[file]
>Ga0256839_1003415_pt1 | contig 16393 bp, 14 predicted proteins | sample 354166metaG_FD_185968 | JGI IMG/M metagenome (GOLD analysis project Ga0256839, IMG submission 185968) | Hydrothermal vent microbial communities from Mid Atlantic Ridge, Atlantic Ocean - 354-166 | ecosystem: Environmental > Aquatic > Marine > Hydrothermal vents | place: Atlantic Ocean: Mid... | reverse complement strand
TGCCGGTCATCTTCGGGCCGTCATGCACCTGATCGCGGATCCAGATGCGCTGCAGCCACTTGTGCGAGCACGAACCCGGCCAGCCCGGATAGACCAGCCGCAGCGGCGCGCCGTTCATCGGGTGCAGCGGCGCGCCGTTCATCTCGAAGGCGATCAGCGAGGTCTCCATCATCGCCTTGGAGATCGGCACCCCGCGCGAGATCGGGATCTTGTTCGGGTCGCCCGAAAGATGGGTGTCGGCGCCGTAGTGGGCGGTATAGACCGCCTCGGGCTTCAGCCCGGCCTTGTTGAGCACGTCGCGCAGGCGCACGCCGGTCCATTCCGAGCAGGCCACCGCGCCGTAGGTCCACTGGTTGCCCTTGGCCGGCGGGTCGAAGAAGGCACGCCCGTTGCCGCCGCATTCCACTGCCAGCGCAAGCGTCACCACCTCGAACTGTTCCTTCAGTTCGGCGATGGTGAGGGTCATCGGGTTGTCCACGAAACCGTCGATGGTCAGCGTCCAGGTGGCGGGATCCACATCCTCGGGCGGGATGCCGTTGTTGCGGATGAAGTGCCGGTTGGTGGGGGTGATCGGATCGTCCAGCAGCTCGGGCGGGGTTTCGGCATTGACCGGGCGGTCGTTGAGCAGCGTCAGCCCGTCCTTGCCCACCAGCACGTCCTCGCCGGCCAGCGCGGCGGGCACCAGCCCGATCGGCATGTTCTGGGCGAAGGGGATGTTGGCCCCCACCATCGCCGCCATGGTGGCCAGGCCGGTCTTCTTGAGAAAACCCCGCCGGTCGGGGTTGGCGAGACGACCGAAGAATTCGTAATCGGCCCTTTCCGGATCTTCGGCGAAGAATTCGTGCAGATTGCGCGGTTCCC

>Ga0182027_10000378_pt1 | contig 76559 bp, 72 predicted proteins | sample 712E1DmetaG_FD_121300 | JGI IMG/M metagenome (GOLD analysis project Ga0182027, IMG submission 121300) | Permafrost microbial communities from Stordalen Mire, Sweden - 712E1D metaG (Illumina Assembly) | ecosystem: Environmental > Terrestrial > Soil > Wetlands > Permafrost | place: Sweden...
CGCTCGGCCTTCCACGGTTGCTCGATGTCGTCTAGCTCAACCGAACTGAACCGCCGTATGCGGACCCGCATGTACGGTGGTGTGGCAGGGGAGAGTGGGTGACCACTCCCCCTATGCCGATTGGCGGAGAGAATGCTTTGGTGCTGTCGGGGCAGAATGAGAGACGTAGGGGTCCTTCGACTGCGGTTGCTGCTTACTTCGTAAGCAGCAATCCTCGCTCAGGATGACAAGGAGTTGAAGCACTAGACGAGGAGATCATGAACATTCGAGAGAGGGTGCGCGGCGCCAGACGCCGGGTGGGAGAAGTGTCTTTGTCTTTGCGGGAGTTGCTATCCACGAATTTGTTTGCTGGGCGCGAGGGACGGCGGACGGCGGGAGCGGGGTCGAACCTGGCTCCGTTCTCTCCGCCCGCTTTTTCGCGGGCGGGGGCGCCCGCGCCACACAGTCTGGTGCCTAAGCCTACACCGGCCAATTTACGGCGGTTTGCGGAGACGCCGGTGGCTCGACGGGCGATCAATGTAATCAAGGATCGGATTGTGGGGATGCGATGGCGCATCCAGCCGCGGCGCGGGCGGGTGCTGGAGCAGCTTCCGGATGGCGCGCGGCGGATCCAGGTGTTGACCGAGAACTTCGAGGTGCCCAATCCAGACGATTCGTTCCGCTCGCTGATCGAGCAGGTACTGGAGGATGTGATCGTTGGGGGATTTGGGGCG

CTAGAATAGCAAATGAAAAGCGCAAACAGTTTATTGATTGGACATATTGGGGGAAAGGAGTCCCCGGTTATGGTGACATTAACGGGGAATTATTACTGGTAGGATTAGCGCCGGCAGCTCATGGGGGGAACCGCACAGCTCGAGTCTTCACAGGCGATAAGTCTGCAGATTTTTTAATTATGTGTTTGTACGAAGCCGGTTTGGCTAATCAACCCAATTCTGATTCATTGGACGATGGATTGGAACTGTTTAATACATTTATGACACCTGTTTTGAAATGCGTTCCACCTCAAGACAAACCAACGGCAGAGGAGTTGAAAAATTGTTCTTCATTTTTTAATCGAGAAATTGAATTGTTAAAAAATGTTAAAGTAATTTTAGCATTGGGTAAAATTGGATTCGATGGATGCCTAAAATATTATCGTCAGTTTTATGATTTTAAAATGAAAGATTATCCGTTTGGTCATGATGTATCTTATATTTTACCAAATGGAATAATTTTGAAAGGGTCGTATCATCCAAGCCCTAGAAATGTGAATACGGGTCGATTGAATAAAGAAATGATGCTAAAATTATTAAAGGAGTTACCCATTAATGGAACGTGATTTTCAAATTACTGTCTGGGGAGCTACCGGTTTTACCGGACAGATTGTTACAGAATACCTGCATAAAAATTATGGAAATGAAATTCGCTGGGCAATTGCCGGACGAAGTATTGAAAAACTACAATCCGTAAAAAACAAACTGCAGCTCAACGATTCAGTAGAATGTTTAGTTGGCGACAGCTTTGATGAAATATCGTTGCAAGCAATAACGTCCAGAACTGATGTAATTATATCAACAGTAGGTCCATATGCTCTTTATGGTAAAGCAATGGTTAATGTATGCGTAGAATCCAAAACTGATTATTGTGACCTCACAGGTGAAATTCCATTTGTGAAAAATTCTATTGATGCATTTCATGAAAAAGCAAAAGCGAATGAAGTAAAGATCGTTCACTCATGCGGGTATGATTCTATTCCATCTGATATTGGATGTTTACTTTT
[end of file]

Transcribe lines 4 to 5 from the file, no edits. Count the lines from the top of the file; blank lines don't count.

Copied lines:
CGCTCGGCCTTCCACGGTTGCTCGATGTCGTCTAGCTCAACCGAACTGAACCGCCGTATGCGGACCCGCATGTACGGTGGTGTGGCAGGGGAGAGTGGGTGACCACTCCCCCTATGCCGATTGGCGGAGAGAATGCTTTGGTGCTGTCGGGGCAGAATGAGAGACGTAGGGGTCCTTCGACTGCGGTTGCTGCTTACTTCGTAAGCAGCAATCCTCGCTCAGGATGACAAGGAGTTGAAGCACTAGACGAGGAGATCATGAACATTCGAGAGAGGGTGCGCGGCGCCAGACGCCGGGTGGGAGAAGTGTCTTTGTCTTTGCGGGAGTTGCTATCCACGAATTTGTTTGCTGGGCGCGAGGGACGGCGGACGGCGGGAGCGGGGTCGAACCTGGCTCCGTTCTCTCCGCCCGCTTTTTCGCGGGCGGGGGCGCCCGCGCCACACAGTCTGGTGCCTAAGCCTACACCGGCCAATTTACGGCGGTTTGCGGAGACGCCGGTGGCTCGACGGGCGATCAATGTAATCAAGGATCGGATTGTGGGGATGCGATGGCGCATCCAGCCGCGGCGCGGGCGGGTGCTGGAGCAGCTTCCGGATGGCGCGCGGCGGATCCAGGTGTTGACCGAGAACTTCGAGGTGCCCAATCCAGACGATTCGTTCCGCTCGCTGATCGAGCAGGTACTGGAGGATGTGATCGTTGGGGGATTTGGGGCG

CTAGAATAGCAAATGAAAAGCGCAAACAGTTTATTGATTGGACATATTGGGGGAAAGGAGTCCCCGGTTATGGTGACATTAACGGGGAATTATTACTGGTAGGATTAGCGCCGGCAGCTCATGGGGGGAACCGCACAGCTCGAGTCTTCACAGGCGATAAGTCTGCAGATTTTTTAATTATGTGTTTGTACGAAGCCGGTTTGGCTAATCAACCCAATTCTGATTCATTGGACGATGGATTGGAACTGTTTAATACATTTATGACACCTGTTTTGAAATGCGTTCCACCTCAAGACAAACCAACGGCAGAGGAGTTGAAAAATTGTTCTTCATTTTTTAATCGAGAAATTGAATTGTTAAAAAATGTTAAAGTAATTTTAGCATTGGGTAAAATTGGATTCGATGGATGCCTAAAATATTATCGTCAGTTTTATGATTTTAAAATGAAAGATTATCCGTTTGGTCATGATGTATCTTATATTTTACCAAATGGAATAATTTTGAAAGGGTCGTATCATCCAAGCCCTAGAAATGTGAATACGGGTCGATTGAATAAAGAAATGATGCTAAAATTATTAAAGGAGTTACCCATTAATGGAACGTGATTTTCAAATTACTGTCTGGGGAGCTACCGGTTTTACCGGACAGATTGTTACAGAATACCTGCATAAAAATTATGGAAATGAAATTCGCTGGGCAATTGCCGGACGAAGTATTGAAAAACTACAATCCGTAAAAAACAAACTGCAGCTCAACGATTCAGTAGAATGTTTAGTTGGCGACAGCTTTGATGAAATATCGTTGCAAGCAATAACGTCCAGAACTGATGTAATTATATCAACAGTAGGTCCATATGCTCTTTATGGTAAAGCAATGGTTAATGTATGCGTAGAATCCAAAACTGATTATTGTGACCTCACAGGTGAAATTCCATTTGTGAAAAATTCTATTGATGCATTTCATGAAAAAGCAAAAGCGAATGAAGTAAAGATCGTTCACTCATGCGGGTATGATTCTATTCCATCTGATATTGGATGTTTACTTTT